Other times they will use your number to "spoof". Spoofing is pretending to be someone they are not. This is because the carriers behind the robocalls clone your phone and locations, which they can use for malicious purposes.

What happens when you answer a robocall?

Once you pick up the call, the robot starts recording. Most people tend to say "hello" or something along those lines, prompting the bot to read its script. These robots can understand human speech very well and respond based on what you say.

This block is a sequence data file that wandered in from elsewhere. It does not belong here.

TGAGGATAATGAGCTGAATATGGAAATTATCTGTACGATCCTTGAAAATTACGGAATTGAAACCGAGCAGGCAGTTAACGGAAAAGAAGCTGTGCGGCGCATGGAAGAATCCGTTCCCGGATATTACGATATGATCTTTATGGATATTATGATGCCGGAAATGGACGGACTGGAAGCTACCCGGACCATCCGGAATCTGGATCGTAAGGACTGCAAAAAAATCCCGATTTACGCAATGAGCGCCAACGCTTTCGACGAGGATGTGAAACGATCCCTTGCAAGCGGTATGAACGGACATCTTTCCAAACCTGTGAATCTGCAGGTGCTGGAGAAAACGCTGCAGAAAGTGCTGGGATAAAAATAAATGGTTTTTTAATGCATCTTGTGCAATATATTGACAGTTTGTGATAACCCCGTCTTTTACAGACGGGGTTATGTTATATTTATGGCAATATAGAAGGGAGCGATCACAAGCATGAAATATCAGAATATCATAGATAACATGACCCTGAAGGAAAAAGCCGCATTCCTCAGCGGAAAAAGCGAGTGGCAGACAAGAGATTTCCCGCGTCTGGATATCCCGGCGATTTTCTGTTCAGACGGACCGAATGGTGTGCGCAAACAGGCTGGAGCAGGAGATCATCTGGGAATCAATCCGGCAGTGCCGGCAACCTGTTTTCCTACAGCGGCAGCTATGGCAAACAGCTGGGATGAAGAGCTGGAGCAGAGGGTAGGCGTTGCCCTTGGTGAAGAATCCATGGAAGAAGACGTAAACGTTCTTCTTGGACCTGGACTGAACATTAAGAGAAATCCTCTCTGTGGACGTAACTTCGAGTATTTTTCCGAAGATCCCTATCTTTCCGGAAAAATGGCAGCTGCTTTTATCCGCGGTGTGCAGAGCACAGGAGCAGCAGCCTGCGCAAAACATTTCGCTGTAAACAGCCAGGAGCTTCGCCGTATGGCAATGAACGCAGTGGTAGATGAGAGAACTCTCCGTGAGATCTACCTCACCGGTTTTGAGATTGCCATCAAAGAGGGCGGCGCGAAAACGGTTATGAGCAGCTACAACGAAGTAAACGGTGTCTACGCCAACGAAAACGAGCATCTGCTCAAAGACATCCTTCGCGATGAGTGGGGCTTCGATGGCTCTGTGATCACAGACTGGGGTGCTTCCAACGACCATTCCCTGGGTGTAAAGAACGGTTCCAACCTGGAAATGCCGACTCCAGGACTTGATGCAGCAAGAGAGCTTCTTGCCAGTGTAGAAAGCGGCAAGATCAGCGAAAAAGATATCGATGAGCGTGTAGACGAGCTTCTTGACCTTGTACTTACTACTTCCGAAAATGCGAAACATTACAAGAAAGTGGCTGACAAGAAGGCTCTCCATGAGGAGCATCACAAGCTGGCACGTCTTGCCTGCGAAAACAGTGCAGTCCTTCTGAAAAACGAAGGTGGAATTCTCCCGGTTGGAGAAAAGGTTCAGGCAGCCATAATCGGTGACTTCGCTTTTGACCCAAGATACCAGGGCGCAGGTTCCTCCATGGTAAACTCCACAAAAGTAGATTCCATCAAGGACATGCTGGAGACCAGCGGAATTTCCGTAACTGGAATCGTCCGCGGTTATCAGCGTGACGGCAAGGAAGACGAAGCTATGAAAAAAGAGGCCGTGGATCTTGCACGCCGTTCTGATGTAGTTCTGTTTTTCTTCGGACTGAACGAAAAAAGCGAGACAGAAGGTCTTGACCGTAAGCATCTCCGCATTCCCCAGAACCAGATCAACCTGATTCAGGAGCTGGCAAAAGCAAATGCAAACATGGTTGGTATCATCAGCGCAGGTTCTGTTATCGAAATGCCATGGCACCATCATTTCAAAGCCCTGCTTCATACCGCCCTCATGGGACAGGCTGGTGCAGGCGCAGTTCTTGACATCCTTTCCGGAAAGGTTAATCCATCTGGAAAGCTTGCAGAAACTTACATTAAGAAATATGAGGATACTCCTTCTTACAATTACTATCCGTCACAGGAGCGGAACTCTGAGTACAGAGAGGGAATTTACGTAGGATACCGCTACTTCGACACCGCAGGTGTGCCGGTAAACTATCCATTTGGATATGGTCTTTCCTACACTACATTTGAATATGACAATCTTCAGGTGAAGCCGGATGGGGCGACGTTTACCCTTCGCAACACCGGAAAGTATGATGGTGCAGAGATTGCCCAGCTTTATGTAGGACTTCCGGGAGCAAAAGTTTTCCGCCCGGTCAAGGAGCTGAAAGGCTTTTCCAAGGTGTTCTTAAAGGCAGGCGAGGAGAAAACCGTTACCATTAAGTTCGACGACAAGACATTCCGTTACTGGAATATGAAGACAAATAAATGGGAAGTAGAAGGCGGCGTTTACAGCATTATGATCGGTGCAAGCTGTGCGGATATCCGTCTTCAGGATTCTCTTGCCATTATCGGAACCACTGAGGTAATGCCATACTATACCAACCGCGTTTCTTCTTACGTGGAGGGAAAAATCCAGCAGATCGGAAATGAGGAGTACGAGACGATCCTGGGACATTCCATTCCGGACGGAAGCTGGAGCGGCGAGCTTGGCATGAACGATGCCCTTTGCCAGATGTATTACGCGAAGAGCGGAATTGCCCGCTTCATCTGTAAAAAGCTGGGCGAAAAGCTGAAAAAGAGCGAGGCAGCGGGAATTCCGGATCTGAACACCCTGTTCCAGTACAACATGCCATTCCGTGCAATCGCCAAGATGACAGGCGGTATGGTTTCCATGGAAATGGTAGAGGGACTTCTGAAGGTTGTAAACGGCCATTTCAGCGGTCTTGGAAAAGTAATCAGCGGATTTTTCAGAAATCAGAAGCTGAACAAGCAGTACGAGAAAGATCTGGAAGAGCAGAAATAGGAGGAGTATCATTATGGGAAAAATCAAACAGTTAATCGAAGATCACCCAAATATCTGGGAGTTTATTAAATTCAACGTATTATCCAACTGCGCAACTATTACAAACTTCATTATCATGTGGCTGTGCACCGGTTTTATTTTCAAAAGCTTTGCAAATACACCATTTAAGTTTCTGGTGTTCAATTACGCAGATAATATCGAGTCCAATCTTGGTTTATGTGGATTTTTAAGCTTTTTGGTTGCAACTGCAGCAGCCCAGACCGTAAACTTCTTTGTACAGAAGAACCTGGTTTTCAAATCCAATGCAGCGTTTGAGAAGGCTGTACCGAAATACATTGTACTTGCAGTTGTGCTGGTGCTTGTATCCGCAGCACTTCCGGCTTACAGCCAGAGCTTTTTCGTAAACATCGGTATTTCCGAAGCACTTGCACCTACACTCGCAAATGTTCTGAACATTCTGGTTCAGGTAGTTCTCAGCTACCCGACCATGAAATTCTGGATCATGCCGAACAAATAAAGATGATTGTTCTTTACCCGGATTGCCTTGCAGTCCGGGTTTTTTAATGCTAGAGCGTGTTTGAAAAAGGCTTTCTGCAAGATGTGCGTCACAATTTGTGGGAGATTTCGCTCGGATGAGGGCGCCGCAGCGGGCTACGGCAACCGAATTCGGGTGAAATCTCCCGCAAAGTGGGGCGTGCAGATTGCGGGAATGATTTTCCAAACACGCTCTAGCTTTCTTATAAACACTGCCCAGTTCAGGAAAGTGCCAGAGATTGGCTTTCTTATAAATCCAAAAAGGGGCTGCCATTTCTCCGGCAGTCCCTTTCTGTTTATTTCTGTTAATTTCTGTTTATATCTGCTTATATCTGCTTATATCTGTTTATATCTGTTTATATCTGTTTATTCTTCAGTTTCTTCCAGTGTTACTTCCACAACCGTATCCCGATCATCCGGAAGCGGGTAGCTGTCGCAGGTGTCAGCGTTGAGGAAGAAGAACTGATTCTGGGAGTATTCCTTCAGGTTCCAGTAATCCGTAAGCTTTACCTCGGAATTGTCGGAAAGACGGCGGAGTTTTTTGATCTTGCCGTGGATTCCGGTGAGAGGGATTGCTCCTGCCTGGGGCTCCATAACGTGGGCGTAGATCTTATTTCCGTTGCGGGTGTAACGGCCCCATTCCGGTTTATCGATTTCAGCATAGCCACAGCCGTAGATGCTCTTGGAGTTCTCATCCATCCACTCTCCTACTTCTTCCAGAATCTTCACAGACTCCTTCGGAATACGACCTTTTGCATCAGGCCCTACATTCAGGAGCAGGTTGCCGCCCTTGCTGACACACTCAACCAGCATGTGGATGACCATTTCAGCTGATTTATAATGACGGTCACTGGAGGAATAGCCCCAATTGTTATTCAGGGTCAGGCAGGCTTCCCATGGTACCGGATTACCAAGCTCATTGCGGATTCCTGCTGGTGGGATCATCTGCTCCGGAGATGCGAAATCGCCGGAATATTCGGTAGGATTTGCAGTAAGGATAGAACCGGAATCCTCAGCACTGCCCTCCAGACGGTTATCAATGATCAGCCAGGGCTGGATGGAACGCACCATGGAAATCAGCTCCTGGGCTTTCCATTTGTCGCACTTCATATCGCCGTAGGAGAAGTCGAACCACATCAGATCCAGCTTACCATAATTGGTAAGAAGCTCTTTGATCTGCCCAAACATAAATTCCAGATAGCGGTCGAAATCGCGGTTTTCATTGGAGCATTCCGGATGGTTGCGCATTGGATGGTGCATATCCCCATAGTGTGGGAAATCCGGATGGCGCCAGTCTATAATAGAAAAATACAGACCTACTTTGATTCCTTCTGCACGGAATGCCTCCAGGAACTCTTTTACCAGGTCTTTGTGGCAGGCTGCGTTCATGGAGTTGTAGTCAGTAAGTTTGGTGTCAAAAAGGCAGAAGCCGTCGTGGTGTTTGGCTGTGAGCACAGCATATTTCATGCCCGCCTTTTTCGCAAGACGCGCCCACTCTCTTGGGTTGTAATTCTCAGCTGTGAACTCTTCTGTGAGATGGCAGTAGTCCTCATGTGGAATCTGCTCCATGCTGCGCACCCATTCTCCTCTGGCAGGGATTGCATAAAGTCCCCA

Some robocalls require you to perform actions by pressing numbers on your dial pad. They will record your choices and say the appropriate lines.

Automated calls that hang up after you answer may not call you back. However, other robocalls of this nature could be a source of irritation.

Even if you don't fall for robocalls trying to scam you, scammers will still consider your number a "good number" and sell it so other scammers can call you.

What should I do if I accidentally answer a robocall?

Regardless of the robocall, you should be careful and never give out your personal information to callers. Automated calls notice that if you talk more, they will consider you a good prospect. Once they know you're ready to talk to them, expect more scammers and bots to call you.

Here are some things you should do if you notice the caller is a bot: